Madeline Hart Shares her Story
Madeline Hart is 92 years of age. She may not be able to tell you what she’s having for supper tonight, but ask her to recall memories from her high school years and she can tell you anything you want to know. She graduated from Carthage High School in 1940 in an era where life was simple. As teenagers they didn’t have electronics for entertainment and smartphones to communicate. They talked and laughed and made lifelong friendships that are still in tact today. Madeline is one of only a handful left of the class of 1940 and she likes reminisce about the “good ole days.”
Four girls were best friends—Madeline Baker (Hart), Anna Clair Voorhies (Keeth), Elizabeth Ann Davis (Escoe) and Myrna Smith (Hook). They called themselves the Big Four and were inseparable. “Myrna moved to Carthage when we were in the 9th grade. She could drive and had access to a car,” recalls Madeline. “We would pile a dozen kids in her car and just ride around. I don’t know how we did it!”
They went to midnight movies for a quarter and had slumber parties every Friday night. All the mothers opened their homes and took turns having the girls over. “Elizabeth Ann lived in the house where Patsy Meck Insurance is now and my family lived next to her. We’d sit out on those brick steps (that are still there) and gab for hours. If we wanted to take off down the sidewalk to town in our pajamas, we did. A group of guys in the neighborhood called themselves the West End Buddies. The Davis boys, my brother K Baker, Buddy Bounds, George Young Bounds, Phillip Koonce, and three Boren boys made up the group. I never heard of any disagreement or anything amiss. They just loved being together.”
Madeline remembers not liking school too much, but she always wanted to make good grades. She remembers teachers like Sarah Ross who taught history and was a strict disciplinarian, Miss Jenny Mae Chadwick who was the study hall teacher and was also very strict, Mr. Clarence Lambrecht, the band director, Mrs. Hazel Neal who taught math, Mrs. Orita Morrison, who she was deathly afraid of, but later became good friends, and the Superintendent Mr. Q.M. Martin. Madeline was a majorette in the band and remembers wearing homemade uniforms. “The top was a sweater and the skirt was really short. We also wore white boots. Back then the colors were maroon and grey instead of red. Where the money came to buy those I don’t know.” Madeline was valedictorian of her class and received $25, which was the cost of tuition at SFA. Her mother, Mrs. Theo Porter, taught “expression” at school. “Mother had spent a year at the American Academy of Dramatic Arts in New York when I was a freshman. She taught the kids their declamations and speeches and charged a quarter a lesson. That’s how she made a living for K and me after our daddy was killed.”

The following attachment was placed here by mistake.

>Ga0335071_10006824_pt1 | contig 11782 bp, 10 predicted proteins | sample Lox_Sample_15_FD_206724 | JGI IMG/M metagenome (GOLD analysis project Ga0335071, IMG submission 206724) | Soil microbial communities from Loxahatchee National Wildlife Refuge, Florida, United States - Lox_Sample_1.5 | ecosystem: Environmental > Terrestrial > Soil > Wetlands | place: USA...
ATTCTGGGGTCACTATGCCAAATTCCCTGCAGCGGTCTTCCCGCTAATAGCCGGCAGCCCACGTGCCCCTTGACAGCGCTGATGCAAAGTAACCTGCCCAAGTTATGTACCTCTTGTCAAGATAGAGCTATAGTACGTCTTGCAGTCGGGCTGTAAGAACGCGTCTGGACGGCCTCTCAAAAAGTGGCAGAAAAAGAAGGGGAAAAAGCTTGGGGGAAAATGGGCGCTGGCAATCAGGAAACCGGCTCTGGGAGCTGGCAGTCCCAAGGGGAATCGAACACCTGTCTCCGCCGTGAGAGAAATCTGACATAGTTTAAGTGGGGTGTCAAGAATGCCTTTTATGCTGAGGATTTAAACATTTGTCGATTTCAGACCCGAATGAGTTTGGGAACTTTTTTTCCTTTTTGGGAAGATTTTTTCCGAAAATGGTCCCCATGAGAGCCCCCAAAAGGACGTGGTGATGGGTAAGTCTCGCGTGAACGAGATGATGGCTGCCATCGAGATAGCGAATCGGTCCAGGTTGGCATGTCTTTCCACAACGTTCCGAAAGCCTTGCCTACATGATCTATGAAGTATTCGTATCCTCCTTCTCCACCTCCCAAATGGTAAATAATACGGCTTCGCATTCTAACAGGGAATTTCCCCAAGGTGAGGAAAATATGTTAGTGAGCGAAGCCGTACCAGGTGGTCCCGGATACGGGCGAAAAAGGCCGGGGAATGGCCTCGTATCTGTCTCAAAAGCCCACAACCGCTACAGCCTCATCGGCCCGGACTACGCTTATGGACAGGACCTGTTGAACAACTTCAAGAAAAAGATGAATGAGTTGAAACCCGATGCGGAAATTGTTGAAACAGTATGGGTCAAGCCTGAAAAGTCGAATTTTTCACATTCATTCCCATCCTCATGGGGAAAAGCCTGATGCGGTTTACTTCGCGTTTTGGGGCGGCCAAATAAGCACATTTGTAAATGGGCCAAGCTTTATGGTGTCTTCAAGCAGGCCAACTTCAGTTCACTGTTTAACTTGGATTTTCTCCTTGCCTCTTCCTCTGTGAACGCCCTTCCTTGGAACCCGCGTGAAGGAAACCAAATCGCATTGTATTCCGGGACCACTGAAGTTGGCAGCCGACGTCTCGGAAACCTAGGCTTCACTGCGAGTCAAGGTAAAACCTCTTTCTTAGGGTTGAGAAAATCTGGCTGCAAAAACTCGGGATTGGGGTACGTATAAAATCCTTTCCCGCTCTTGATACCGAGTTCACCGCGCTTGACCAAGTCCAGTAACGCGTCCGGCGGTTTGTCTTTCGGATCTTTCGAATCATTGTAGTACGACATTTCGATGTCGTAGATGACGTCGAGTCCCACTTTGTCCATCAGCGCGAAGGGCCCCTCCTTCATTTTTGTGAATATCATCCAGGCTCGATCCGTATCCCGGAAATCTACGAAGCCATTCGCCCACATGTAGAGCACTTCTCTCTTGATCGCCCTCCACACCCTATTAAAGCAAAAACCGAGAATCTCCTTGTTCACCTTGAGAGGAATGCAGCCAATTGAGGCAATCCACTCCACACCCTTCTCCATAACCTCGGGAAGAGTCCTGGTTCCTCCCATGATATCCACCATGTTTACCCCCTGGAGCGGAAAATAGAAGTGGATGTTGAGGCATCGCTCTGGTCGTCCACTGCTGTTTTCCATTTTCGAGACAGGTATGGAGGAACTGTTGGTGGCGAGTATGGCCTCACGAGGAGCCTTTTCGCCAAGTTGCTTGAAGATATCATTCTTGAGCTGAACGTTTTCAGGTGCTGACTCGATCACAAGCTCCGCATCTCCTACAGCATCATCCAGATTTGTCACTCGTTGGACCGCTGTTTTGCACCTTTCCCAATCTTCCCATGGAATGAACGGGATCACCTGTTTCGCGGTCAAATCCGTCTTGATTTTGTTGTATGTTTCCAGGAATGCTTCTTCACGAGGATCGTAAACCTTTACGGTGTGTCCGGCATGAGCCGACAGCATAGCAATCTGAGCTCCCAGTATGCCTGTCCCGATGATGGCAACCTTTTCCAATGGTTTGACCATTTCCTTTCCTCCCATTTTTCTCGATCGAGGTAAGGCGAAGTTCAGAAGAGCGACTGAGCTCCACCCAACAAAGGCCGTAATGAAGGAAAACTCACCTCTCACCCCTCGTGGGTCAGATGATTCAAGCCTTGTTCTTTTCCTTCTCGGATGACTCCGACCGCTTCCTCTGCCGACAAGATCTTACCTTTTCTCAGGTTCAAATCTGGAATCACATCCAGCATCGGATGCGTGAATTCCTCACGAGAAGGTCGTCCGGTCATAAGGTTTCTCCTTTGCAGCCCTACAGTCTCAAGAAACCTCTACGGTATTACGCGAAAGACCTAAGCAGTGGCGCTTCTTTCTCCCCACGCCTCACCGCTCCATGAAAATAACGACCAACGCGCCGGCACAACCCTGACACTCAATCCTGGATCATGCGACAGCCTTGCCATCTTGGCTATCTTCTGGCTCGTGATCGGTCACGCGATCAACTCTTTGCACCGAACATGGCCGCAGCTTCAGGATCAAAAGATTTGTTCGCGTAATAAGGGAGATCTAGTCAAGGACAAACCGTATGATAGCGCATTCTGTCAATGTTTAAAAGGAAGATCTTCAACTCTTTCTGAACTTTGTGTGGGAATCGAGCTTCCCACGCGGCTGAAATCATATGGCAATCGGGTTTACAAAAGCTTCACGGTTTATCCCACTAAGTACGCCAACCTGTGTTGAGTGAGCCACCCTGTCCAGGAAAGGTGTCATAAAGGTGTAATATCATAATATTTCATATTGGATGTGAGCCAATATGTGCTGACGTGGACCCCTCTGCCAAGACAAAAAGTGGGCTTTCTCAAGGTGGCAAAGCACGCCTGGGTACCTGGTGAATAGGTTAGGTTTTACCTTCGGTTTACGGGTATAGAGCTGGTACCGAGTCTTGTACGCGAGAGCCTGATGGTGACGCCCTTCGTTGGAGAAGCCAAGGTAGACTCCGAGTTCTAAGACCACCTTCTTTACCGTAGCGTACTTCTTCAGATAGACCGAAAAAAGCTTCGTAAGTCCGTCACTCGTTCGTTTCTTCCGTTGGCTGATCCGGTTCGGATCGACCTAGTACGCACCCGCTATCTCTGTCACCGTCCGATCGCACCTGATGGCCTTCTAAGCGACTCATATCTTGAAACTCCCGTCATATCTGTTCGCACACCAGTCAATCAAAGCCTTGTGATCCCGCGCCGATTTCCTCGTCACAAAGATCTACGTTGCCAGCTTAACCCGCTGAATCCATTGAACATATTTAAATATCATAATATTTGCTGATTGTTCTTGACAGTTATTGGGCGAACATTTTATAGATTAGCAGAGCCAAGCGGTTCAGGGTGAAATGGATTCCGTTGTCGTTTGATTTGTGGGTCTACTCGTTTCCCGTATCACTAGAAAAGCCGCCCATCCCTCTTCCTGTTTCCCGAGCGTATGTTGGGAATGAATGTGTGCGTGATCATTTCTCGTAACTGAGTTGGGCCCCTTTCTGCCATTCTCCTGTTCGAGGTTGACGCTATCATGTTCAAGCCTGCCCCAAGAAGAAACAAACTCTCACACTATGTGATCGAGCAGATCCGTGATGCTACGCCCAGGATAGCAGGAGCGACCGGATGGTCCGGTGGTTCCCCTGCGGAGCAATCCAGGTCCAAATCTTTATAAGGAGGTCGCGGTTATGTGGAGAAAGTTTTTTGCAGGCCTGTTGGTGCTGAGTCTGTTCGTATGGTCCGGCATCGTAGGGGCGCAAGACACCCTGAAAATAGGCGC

At the 50 year reunion mark, Madeline and classmate Anna Claire, organized the classmates and also put together a memory book. The prologue stated, “It was the best of times for us--the 78 seniors of Carthage High School. We were a young, footloose and fancy-free group eager to set forth on the road to adventure. For our parents, Superintendent Q.M. Martin and our teachers, who were wise in the ways of the world, 1940 was a time to worry about our future. They knew the winds of war were gathering overhead and that many would have to go to the battlefield.”